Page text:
Yes. After it was shown in America, which was quite an event in itself, Richard Roud said Ken Wlaschin, who was in charge of the London Film Festival, wanted to show it. So I get a phone call, ‘hello my name is Ken Wlaschin, I just watched your film Daddy – American. Looooved it! Wow, we’re going to blow them away! I’m going to hit them hard this year, I’m going to use Daddy as the first film for the critics’. I said, ‘are you sure about this, Ken, because I don’t think it’s a terribly English film’. And he said, ‘no, it’s fine, you’re coming on Sunday, everybody’s coming’. So I drive down and I come in. Ken is sitting at a table and he’s looking very miserable. And he said, ‘It’s not quite finished yet, we started a bit late. I wish I’d listened to you. Two thirds of the people have left already. The last one, from The Times, said to me, “Ken, if that’s the kind of film you’re showing this year at the London Film Festival, I’m not going to review any films at all!” And we’re sitting talking about the differences between England and the French, and the English don’t have a sense of humour, and the American sense of humour, and then suddenly one of his secretaries comes back and says, ‘Mr Wlashin, can I have a word with you? We have a problem. I was standing at the back trying to gauge the reception and seeing how many people were still in there and you know what I saw? There’s someone in the back row masturbating’. So Ken goes to have a look. He comes back in five minutes. He sits down and says, ‘Peter, I’m sorry this has been such a disappointment for you, one way or another I hope it works out well. I ask, ‘who’s the bloke on the back seat masturbating?’ He tells me. That person gave it a good review. That’s the funniest story ever.

How different was the reaction in America?

They loved it. It was shown in the New York Film Festival, Niki and I were there, in the MOMA. It was a big thing, and it went really quite well. At the end of it, Richard Roud came out on stage with me and Niki and said there was time for questions. People tended to ask me more, interestingly, and then Richard would ask Niki what she thought. It was quite an interesting dialogue. And then there was a howl. It created quite a few howls, this film. Suddenly there was some boy shouting from the very back. ‘I disagree! I want to speak!’ He walked half way down. ‘How dare you? How dare you do such a thing?’ To me. I said, ‘I’m very sorry you seem so hurt’. ‘Hurt? Not hurt, worse than that, I’m destroyed’. And I said, ‘I’m very sorry, why?’ He said, ‘well I’m gay, I’ve never told anyone ever. Seeing your film made me realise I’m gay’. And I had to talk for about 10 minutes to calm him down.

But then another very interesting story. We went out on to the pavement, waiting for a taxi. And suddenly I looked around, I heard some noise, and I thought it was the same guy, coming for me. But it wasn’t the same guy. It was some other guy, running along the pavement, towards us. And he lurched to a halt, and he said, ‘I didn’t expect to see you here. I’ve just seen your film, I’ve had to run round the block twice. It’s an amazing film, I’m sorry about the guy in there, but maybe that’s the best thing that happened, because he can be gay now’. And he said, ‘you know, I found it totally erotic. I had an erection throughout almost the whole film. There was only one scene where I didn’t. When the father is sitting in his wheelchair and the mother comes along and she lifts up her skirt and she sits on him’. And I said, ‘yes that is a disturbing scene’. But he added, ‘I don’t think the film should be called Daddy. It should be called “Blind Man”’. Very clever. Because that’s the game the father and daughter play. He’s right. It’s the story of Antigone. But on the other hand it would have made it a man’s film – his and mine. It had to be Daddy because it was Niki’s film.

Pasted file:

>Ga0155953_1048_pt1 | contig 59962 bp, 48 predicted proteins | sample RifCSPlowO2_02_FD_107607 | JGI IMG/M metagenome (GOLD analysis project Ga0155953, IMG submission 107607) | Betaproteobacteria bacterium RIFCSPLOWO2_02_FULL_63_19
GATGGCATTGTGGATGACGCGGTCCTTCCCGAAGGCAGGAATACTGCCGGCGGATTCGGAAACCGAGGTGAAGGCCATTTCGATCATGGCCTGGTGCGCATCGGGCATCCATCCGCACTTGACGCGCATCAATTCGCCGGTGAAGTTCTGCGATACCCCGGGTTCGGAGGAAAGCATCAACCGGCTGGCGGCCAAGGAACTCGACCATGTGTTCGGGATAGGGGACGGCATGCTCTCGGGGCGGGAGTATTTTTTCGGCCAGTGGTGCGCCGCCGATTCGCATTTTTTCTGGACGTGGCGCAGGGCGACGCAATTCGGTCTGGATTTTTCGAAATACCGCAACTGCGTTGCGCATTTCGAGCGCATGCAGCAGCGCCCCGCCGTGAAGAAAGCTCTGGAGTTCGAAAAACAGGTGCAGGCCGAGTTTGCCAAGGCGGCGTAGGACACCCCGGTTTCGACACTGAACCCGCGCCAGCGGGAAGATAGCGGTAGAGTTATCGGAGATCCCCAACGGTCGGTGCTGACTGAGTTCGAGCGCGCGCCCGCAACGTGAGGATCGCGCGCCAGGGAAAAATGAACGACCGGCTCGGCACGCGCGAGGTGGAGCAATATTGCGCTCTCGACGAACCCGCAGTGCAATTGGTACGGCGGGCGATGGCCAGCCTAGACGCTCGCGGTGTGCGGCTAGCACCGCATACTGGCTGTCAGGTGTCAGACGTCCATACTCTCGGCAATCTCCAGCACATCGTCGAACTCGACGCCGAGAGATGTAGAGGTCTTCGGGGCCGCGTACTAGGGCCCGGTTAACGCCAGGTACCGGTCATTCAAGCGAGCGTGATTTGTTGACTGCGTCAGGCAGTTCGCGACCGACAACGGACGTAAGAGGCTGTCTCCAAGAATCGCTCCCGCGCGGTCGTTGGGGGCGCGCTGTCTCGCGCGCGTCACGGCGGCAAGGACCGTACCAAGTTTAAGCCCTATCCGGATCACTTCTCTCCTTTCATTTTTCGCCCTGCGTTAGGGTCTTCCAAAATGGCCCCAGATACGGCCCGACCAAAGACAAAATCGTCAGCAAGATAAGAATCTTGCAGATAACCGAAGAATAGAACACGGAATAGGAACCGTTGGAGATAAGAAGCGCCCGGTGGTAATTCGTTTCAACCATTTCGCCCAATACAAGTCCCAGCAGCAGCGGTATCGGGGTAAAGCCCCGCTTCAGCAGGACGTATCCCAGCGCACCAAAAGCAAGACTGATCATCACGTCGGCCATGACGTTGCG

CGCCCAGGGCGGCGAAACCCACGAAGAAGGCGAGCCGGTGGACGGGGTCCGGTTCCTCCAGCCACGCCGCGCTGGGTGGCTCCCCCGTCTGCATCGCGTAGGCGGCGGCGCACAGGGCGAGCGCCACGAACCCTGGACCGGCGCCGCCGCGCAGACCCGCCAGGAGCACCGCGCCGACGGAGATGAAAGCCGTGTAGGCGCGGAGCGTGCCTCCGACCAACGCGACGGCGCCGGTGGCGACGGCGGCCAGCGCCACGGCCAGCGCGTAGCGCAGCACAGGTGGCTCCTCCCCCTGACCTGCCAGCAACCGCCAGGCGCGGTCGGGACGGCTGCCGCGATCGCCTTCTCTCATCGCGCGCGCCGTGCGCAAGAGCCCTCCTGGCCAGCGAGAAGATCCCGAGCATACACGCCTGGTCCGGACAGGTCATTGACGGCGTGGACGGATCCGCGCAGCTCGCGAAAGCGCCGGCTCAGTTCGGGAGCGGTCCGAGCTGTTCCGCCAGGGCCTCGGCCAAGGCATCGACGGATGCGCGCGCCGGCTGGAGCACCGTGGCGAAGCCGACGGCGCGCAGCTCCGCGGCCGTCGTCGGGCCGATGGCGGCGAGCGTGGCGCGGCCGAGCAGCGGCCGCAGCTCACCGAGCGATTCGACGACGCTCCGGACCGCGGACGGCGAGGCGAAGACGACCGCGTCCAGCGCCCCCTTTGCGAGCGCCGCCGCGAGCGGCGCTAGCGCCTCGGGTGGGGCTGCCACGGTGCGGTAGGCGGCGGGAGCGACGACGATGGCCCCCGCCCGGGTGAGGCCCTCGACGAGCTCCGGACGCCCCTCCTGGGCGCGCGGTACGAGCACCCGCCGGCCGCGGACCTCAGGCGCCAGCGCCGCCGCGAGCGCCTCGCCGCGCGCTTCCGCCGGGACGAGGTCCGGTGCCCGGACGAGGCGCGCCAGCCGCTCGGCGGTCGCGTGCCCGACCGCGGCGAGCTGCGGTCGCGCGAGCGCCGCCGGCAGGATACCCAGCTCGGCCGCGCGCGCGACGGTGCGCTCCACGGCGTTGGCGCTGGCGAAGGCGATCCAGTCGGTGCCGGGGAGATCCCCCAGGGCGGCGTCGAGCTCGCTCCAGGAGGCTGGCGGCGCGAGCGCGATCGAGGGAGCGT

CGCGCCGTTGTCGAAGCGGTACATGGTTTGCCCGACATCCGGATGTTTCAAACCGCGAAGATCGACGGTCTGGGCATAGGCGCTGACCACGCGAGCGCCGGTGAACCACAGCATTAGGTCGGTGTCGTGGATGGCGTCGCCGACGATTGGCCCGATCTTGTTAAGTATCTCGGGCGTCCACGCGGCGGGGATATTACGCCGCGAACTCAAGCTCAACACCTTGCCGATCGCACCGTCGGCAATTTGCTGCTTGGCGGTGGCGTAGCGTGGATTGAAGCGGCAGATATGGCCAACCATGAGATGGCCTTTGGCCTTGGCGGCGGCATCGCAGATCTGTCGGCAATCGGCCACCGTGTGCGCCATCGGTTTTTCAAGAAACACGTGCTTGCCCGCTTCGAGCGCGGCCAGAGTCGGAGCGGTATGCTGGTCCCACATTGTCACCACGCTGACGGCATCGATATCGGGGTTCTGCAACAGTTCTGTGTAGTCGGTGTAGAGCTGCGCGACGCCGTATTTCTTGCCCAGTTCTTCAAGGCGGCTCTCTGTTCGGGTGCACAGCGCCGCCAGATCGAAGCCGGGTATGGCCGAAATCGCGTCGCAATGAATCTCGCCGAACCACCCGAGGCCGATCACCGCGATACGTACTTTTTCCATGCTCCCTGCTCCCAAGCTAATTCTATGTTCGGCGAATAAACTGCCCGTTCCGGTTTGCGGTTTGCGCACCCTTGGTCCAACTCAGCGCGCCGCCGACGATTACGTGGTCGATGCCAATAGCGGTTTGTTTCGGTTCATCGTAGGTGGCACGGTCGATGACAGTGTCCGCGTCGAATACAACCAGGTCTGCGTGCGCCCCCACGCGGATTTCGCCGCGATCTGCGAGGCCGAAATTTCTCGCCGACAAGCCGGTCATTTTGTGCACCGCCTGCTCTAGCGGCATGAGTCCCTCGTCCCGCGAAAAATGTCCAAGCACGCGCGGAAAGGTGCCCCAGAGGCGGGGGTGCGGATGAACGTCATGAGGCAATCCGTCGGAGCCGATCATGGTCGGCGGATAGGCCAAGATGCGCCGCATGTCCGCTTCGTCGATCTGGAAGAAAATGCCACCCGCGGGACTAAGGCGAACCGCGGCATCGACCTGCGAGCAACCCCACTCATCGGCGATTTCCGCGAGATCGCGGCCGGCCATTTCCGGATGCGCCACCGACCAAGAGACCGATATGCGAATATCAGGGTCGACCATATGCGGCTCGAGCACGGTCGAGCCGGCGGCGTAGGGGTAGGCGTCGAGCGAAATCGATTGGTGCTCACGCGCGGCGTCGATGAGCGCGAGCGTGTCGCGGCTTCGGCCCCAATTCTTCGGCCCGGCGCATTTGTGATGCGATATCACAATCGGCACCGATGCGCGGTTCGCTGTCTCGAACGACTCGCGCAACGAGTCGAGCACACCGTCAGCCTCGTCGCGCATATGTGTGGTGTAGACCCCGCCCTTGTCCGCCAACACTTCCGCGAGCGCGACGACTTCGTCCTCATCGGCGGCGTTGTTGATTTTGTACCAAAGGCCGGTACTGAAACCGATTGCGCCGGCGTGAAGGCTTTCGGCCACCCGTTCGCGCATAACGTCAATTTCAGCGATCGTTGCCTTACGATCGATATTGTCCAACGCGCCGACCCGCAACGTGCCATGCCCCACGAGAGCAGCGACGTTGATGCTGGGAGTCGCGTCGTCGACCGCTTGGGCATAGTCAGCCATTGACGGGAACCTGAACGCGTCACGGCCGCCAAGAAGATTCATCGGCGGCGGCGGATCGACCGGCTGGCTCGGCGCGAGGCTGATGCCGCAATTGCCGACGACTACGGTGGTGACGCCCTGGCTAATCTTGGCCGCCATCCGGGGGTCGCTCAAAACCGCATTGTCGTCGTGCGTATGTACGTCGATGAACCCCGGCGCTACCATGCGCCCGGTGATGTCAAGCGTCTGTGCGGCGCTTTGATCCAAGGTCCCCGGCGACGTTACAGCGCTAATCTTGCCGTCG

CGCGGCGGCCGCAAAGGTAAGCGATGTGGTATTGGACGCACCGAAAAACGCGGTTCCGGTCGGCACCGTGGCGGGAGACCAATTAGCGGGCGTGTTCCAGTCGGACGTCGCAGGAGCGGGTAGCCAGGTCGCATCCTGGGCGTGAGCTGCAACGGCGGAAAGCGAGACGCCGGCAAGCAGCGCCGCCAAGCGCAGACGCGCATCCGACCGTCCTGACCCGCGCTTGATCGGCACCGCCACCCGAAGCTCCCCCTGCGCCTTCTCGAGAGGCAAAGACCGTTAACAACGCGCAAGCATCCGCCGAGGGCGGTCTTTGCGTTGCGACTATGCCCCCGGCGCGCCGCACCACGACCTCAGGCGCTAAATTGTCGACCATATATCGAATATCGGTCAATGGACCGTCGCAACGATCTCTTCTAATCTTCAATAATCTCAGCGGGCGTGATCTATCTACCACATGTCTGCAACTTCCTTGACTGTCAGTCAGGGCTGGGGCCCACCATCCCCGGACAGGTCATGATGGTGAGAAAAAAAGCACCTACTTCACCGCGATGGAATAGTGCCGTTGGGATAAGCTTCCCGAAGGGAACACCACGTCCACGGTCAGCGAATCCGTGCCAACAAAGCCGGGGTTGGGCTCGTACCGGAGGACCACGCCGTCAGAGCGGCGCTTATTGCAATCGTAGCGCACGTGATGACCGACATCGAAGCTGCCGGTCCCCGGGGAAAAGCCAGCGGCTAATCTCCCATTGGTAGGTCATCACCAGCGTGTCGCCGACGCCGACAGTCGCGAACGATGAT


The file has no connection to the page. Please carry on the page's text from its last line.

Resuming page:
For more information on Peter Whitehead visit his website.

Interview by Virginie Sélavy

George and Mike Kuchar Ace Space Double Bill

Sins of the Fleshapiods
Sins of the Fleshapoids

Format: Cinema

Date: 19 December 2014

Venue: BFI Southbank

Part of Sci-Fi: Days of Fear and Wonder

A rare screening for two oddities from Underground cinema stalwarts the Kuchar brothers: Mike’s 16mm effort Sins of the Fleshapoids (1965) and George’s Orphans of the Cosmos (2009). Fleshapoids is a 43-minute science fiction epic set in a future where the human race has become self-indulgent, depraved and lazy, lounging about on couches and waited upon by artificial humanoids the ‘fleshapoids’. The plot follows one of the latter, Gar (Bob Cowan), as he rebels and flees slavery to pursue his lover in the palace of Prince Gianbeno (George Kuchar) and Princess Vivianna (Donna Kerness), a couple locked in passive-aggressive war, who are going through their own crisis of infidelity. Mayhem ensues.